Friday, February 26, 2010

in Okinawa

I have not been blogging lately as I have been on the road, although there have been some interesting developments in Alberta politics, not least being the boundary change proposals. To make the most out of my Japan Rail Pass it was go-go-go this past week.

This Saturday morning (in Okinawa`s capital, Naha) I was woken up by... an earthquake. The noise of the shaking was as much a wakeup call as the movement itself. I happened to be in the capsule of a Japanese capsule hotel, which is evidently a good place to be since nothing would land on me and it is, in fact, extremely rare for buildings to pancake because of earthquakes in developed countries; - most people who are killed are those who tried to run outside and where hit by falling masonry while going out the door, etc. Peeking my head out the capsule it was apparent that the rest of the capsule occupants on my floor were all woken up as well. For all that, no objects seem to have been displaced anywhere such that there was any evidence that there had been as much shaking as I felt.

My first concern was that I was far from the epicenter and there was a disaster in the making, possibly from a tidal wave, for those closer. But as it turned out, I was already in one of the closest communities, and although I thought 80 km constitued close to the epicenter, apparently that is not that close unless it is a truly massive earthquake. Although Haiti was also hit by a magnitude 7, some Haitians were right on top of the epicenter and the effect of an earthquake on a developed and undeveloped country are furthermore, it seems, enormously different.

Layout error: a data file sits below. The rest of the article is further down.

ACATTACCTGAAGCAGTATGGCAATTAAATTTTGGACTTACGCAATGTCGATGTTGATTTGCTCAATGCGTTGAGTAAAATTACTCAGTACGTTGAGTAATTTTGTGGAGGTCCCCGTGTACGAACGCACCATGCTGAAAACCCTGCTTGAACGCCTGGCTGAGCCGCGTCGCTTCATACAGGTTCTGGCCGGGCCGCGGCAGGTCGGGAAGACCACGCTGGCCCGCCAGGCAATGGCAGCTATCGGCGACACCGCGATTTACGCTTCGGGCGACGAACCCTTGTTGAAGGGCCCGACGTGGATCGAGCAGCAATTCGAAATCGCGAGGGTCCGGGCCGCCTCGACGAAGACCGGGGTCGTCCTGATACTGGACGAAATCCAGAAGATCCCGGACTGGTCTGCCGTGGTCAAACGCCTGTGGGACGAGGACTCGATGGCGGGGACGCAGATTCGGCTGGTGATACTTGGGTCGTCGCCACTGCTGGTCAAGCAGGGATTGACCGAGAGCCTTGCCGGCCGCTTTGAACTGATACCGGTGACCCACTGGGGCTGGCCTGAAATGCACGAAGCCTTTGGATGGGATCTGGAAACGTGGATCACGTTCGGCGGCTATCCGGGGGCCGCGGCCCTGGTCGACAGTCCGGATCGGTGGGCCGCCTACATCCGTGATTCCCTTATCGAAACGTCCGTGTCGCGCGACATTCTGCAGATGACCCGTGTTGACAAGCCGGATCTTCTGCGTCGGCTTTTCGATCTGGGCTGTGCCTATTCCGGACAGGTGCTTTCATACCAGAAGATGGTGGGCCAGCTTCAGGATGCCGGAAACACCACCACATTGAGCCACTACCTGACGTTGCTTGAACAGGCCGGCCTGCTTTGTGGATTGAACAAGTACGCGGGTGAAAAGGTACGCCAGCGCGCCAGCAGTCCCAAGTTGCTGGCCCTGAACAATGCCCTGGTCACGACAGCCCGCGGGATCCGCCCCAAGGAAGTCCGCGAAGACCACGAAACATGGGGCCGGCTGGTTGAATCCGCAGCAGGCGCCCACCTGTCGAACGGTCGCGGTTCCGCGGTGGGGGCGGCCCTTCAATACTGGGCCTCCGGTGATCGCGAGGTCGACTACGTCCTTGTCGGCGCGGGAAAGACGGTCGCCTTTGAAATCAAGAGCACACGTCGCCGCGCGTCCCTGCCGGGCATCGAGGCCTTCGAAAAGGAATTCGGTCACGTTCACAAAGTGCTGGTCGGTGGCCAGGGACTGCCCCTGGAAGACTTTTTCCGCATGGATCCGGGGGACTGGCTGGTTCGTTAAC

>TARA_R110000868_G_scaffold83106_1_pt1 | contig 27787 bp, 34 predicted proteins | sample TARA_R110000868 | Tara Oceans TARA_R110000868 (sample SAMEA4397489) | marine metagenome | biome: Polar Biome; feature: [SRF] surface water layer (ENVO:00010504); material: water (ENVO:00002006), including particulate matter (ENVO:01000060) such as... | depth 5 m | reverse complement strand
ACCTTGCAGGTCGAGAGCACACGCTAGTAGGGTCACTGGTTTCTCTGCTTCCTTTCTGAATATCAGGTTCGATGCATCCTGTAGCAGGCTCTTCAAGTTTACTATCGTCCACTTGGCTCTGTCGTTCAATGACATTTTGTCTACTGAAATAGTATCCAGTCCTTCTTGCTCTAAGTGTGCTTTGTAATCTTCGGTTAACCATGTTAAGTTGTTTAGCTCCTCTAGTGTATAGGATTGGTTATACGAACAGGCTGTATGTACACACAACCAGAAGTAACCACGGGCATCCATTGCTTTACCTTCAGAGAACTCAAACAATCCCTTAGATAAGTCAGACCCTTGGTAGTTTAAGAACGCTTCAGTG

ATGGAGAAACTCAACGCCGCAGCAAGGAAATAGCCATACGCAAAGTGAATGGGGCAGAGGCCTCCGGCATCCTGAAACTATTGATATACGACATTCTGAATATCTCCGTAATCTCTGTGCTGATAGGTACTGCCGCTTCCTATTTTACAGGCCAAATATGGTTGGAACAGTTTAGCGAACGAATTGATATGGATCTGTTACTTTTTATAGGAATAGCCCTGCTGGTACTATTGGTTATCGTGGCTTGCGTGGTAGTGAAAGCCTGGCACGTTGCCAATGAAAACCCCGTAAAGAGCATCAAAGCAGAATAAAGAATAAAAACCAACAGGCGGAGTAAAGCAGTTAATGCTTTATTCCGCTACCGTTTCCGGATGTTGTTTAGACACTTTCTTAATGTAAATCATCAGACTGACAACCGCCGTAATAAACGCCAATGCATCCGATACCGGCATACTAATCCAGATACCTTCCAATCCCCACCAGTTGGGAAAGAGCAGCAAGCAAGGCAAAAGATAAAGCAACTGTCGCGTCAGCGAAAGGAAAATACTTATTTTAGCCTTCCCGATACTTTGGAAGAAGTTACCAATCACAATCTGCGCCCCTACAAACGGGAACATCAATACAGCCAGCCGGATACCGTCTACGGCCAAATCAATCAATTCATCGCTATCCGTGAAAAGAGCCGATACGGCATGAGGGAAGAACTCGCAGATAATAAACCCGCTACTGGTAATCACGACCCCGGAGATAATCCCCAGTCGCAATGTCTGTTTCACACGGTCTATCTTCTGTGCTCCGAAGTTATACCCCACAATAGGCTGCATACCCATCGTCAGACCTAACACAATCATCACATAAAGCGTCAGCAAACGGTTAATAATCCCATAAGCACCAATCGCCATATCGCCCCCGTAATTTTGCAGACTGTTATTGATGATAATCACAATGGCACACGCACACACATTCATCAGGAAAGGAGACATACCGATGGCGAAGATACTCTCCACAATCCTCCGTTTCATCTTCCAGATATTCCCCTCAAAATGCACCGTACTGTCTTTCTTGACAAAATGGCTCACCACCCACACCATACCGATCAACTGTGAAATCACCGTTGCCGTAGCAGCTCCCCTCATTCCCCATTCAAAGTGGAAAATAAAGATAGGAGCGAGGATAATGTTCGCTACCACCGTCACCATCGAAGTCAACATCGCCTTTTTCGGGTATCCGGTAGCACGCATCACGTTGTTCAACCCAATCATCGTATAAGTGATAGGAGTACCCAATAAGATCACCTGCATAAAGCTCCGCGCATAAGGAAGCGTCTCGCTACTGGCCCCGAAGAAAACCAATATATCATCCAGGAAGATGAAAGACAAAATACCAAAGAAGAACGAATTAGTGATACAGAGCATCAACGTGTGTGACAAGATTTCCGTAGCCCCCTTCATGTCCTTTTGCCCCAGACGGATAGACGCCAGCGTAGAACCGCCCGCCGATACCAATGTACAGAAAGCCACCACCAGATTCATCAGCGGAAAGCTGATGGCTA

I searched for "earthquake", and nothing recent came up for quite a while, after which it occurred to me to check the US Geological Survey website. The USGS map indicated that I was on the Okinawa coast that was opposite to the epicentre, and so while there is some wraparound effect with tsunamis, for there to be much danger on my side of the island it would have to be an enormous tsunami on the directly exposed east coast.

Although a couple people went to check a television for news, most were back snoring again quite quickly. Interestingly, newsflow to seemed to mostly come in a rush as the story briefly topped the headlines. The USGS indicated that it received just a half dozen reports from Naha, population 300 000 plus, but more than 100 from equidistant from the epicentre Chatan, population 25 000, which led me to the (correct) assumption that there is a US military base there. As an aside, the US military presence in Okinawa is reportedly THE issue between Japan and the US right now, since Japan`s new centre-left government is keen on seeing the Americans ship out。

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